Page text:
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Study finds several inmates, staff at 5 Central Texas jails scared during the pandemic

Researchers said the source of the fear stemmed from inconsistent policies and COVID-19 data.

AUSTIN, Texas — The COVID-19 pandemic has exposed serious problems in five Central Texas jails in Travis, Bastrop, Caldwell, Hays and Williamson counties, according to a study by The Texas Justice Initiative and Texas Appleseed.

The two nonprofit groups spent months gathering information from inmates and staff at the five county jails.

Researchers sent a total of 3,500 surveys and got nearly 40% back – about 1,200. They also received 40 letters from inmates detailing conditions inside jails during the height of the pandemic. 

Researchers were trying to get a sense of what it was like inside during the pandemic. They also looked at the best practices recommended by the Centers for Disease Control (CDC). 

The conclusion?

"There was a lot of fear in these facilities," said Eva Ruth Moravec.

The Executive Director of the Texas Justice Initiative said that fear from inmates and staff stemmed from inconsistent policies. 

Remember how much confusion there was about COVID-19 for the general public? Moravec said it was worse for those behind bars.

Key findings include:

  • Lack of transparency in jail policies
  • Inconsistent cleaning policies 
  • Inadequate mask policies
  • Lack of access COVID-19 testing
  • Obstacles to medical care
  • Ineffective quarantine practices

"A lot of people reported having to wait for more than 30 days, sometimes 60 days, for a new mask they were wearing, like what should have been disposable masks for way too long. Often, the onus was on incarcerated people to ask for a new mask," Moravec said.

Moravec also pointed out that the five jails were inconsistent with their data about COVID-19 cases.

"It's hard to know exactly when they had to be reporting because the State was saying only report when you have cases, but when you see the lines just suddenly pop up, it's like, 'well, how did they get to that level?' You know, there had to been other days previously where there were maybe one case or two cases," Moravec said.

Moravec said it's important for data to be accurate because the public relies on it – especially inmates, staff and others who provide services inside the jails need to know correct coronavirus case numbers for their own safety.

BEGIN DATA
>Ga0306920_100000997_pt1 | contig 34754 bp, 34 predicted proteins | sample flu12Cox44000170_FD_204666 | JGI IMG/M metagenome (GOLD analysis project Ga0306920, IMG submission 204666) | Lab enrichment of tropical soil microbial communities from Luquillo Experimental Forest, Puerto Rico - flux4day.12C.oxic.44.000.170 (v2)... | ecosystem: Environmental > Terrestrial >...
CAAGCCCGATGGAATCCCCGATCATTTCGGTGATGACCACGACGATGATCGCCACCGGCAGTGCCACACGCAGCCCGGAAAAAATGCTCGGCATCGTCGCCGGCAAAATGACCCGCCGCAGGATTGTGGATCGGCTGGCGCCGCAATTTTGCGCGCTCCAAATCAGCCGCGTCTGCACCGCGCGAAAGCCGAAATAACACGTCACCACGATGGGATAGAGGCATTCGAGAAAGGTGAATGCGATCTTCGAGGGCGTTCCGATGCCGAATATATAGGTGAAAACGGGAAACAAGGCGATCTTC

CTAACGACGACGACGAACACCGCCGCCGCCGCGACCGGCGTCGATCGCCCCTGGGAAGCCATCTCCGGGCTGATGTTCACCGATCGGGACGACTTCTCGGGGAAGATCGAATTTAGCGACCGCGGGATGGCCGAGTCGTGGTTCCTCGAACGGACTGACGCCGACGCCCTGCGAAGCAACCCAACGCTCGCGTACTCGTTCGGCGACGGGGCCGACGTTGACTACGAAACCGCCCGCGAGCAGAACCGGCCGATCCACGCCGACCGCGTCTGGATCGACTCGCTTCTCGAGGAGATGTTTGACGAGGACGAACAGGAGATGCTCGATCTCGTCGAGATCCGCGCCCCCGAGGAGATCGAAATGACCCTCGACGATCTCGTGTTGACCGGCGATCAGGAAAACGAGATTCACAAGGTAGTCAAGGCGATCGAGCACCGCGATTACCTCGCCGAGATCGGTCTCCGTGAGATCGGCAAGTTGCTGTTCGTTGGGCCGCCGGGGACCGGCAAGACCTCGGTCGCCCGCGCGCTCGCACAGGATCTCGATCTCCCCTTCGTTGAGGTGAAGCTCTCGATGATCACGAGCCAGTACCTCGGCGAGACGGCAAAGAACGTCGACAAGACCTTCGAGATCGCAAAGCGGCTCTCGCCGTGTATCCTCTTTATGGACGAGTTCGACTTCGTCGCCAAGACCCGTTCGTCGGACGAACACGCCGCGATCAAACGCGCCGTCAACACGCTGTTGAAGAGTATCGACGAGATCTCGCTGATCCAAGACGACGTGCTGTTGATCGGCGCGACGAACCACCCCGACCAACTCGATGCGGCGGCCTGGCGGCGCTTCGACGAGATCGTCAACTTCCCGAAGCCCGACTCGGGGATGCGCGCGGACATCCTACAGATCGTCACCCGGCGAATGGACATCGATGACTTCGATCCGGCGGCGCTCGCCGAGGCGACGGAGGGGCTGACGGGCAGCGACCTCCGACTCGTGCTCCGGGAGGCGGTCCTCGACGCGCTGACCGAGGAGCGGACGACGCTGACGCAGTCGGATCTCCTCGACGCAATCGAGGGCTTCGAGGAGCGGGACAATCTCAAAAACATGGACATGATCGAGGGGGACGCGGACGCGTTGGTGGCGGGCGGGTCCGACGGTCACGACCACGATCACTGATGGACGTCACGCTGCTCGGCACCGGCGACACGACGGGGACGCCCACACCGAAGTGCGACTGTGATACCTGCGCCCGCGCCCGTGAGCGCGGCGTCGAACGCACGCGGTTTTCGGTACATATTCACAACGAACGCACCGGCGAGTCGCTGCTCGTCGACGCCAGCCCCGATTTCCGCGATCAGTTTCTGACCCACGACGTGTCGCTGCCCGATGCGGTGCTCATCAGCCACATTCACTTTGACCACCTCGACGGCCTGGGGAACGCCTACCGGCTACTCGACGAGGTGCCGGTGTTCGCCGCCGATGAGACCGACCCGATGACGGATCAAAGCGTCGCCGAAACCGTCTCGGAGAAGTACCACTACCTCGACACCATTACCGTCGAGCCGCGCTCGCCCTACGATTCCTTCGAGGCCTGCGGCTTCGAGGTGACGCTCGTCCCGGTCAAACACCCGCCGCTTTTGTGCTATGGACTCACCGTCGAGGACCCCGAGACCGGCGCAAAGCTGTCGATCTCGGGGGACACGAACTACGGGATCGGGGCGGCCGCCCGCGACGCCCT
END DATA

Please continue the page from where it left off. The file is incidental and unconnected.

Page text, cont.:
She also pointed out the accountability factor. Moravec said many of the people in county jail are pre-trial, meaning they haven't had the chance to prove their case in court.

"So to think about the aftermath of like somebody who might die in a Texas county jail of COVID while they're waiting for trial? Do we deserve that? Do people deserve that or somebody who is accused of something? Is that fair? Or do we want more out of our facilities," Moravec said.

Moravec now hopes her research catches the attention of lawmakers and others who can make a difference. She said it's not a question of if another pandemic will happen, but when. 

KVUE reached out to all the sheriffs in the five counties mentioned in the report.

Travis County sheriff, Sally Hernandez, sent the following statement.

"The COVID-19 pandemic had a devastating impact as our entire nation faced a crisis it hadn’t seen in decades. Jails and nursing homes were especially impacted, housing vulnerable residents in communal spaces. We knew we were fighting an invisible, potentially deadly enemy inside our buildings. It was of paramount importance to us that we take every single precautionary measure we could to make our jail facilities fortresses against the virus. We implemented a litany of safety measures, including an innovative plan for isolating arrestees who might be asymptomatic carriers until our medical staff could ensure they were virus-free, fully approved by the Texas Commission on Jail Standards.

Incarcerated people maintain the right to refuse COVID-19 testing, vaccinations and medical treatment. Our medical team managed this complex situation despite a significant percentage of patients declining to participate in measures that would identify and help limit the virus’s ability to spread. Remarkably, TCSO has experienced only 459 cases of COVID-19 among the inmate population throughout the entire pandemic. No inmates died, and none required hospitalization. Our medical team and housing managers did a tremendous job of staying on top of positive cases, isolating symptomatic patients and protecting the general population.

TCSO fully complied with Texas Commission on Jail Standards’ reporting requirements and further, proactively reported both our inmate and employee positive statistics in weekly press releases that continue today. Prevention methods were also released publicly. In fact, the Texas Commission on Jail Standards used our system as a model for jails across the state and we had the honor of helping our colleagues in many other counties find innovative ways to tackle this incredible challenge.

I appreciate the note that our efforts were valiant. I believe it’s true. The valiant men and women working in your Travis County Sheriff’s Office continue to give the highest level of care to those in our custody. I’m also grateful to the judges, prosecutors and arresting agencies who worked with us to keep the jail population as low as possible during this unprecedented event."

Williamson County Assistant Chief Deputy, Kathleen Pokluda, sent us the following statement: